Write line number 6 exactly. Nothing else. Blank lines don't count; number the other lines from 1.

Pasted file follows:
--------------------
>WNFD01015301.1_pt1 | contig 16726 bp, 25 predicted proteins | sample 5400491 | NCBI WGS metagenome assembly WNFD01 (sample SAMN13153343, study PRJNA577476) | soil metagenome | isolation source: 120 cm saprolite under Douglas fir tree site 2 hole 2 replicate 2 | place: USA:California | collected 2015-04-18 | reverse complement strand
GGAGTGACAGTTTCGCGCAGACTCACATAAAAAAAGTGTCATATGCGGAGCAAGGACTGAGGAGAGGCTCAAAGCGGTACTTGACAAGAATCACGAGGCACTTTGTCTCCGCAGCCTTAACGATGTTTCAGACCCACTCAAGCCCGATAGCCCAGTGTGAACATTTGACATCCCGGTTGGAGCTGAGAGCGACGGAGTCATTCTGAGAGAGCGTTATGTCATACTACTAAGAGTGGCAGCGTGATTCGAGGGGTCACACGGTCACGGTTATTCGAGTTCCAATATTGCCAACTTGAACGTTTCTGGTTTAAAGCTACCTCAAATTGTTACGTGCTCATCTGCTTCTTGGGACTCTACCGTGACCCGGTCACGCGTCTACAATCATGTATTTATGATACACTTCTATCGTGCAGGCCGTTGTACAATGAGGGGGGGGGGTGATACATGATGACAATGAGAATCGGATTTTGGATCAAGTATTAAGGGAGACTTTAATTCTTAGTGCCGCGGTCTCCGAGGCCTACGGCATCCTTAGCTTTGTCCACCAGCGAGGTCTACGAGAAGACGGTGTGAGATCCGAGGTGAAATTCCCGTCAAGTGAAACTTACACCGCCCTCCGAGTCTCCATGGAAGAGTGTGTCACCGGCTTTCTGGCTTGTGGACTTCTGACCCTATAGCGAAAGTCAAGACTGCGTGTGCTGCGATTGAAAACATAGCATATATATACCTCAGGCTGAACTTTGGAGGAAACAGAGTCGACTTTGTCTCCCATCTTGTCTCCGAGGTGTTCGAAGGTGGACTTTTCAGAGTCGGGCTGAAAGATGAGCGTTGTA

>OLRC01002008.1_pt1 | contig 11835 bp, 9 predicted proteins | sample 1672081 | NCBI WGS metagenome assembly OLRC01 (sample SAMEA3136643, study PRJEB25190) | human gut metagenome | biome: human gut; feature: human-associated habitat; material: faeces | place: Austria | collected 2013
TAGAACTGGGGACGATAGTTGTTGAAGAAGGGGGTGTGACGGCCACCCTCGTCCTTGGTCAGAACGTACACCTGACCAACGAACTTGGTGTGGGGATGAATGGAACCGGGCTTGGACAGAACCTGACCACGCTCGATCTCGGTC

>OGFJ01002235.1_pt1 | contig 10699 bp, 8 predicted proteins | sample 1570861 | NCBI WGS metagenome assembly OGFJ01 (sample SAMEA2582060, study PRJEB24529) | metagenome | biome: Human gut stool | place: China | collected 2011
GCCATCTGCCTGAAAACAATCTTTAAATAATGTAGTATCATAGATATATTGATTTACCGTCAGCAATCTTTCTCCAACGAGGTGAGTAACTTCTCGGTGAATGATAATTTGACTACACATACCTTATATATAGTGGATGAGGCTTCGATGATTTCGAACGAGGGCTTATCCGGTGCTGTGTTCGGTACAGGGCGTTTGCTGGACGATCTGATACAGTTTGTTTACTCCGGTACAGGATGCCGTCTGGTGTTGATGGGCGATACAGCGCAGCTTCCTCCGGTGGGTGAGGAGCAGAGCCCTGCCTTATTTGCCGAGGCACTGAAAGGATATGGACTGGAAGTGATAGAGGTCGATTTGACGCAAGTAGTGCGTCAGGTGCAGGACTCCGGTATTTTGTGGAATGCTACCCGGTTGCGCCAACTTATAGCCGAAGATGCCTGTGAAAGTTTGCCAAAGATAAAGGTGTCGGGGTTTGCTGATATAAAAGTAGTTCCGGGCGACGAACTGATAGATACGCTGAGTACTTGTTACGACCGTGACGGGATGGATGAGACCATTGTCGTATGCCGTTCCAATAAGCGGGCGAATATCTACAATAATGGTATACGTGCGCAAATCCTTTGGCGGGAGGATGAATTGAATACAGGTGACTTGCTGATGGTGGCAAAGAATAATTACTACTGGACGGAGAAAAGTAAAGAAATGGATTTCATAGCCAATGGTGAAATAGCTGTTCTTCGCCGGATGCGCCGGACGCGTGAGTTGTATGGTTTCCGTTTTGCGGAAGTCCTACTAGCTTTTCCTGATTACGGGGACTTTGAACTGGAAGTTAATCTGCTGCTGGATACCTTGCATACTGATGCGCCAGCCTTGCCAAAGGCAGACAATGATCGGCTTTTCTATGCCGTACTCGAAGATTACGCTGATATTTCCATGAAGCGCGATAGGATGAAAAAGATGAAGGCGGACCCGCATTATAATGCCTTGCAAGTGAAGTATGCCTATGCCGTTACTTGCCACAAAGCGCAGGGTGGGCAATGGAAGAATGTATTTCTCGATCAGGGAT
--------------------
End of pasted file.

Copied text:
GCCATCTGCCTGAAAACAATCTTTAAATAATGTAGTATCATAGATATATTGATTTACCGTCAGCAATCTTTCTCCAACGAGGTGAGTAACTTCTCGGTGAATGATAATTTGACTACACATACCTTATATATAGTGGATGAGGCTTCGATGATTTCGAACGAGGGCTTATCCGGTGCTGTGTTCGGTACAGGGCGTTTGCTGGACGATCTGATACAGTTTGTTTACTCCGGTACAGGATGCCGTCTGGTGTTGATGGGCGATACAGCGCAGCTTCCTCCGGTGGGTGAGGAGCAGAGCCCTGCCTTATTTGCCGAGGCACTGAAAGGATATGGACTGGAAGTGATAGAGGTCGATTTGACGCAAGTAGTGCGTCAGGTGCAGGACTCCGGTATTTTGTGGAATGCTACCCGGTTGCGCCAACTTATAGCCGAAGATGCCTGTGAAAGTTTGCCAAAGATAAAGGTGTCGGGGTTTGCTGATATAAAAGTAGTTCCGGGCGACGAACTGATAGATACGCTGAGTACTTGTTACGACCGTGACGGGATGGATGAGACCATTGTCGTATGCCGTTCCAATAAGCGGGCGAATATCTACAATAATGGTATACGTGCGCAAATCCTTTGGCGGGAGGATGAATTGAATACAGGTGACTTGCTGATGGTGGCAAAGAATAATTACTACTGGACGGAGAAAAGTAAAGAAATGGATTTCATAGCCAATGGTGAAATAGCTGTTCTTCGCCGGATGCGCCGGACGCGTGAGTTGTATGGTTTCCGTTTTGCGGAAGTCCTACTAGCTTTTCCTGATTACGGGGACTTTGAACTGGAAGTTAATCTGCTGCTGGATACCTTGCATACTGATGCGCCAGCCTTGCCAAAGGCAGACAATGATCGGCTTTTCTATGCCGTACTCGAAGATTACGCTGATATTTCCATGAAGCGCGATAGGATGAAAAAGATGAAGGCGGACCCGCATTATAATGCCTTGCAAGTGAAGTATGCCTATGCCGTTACTTGCCACAAAGCGCAGGGTGGGCAATGGAAGAATGTATTTCTCGATCAGGGAT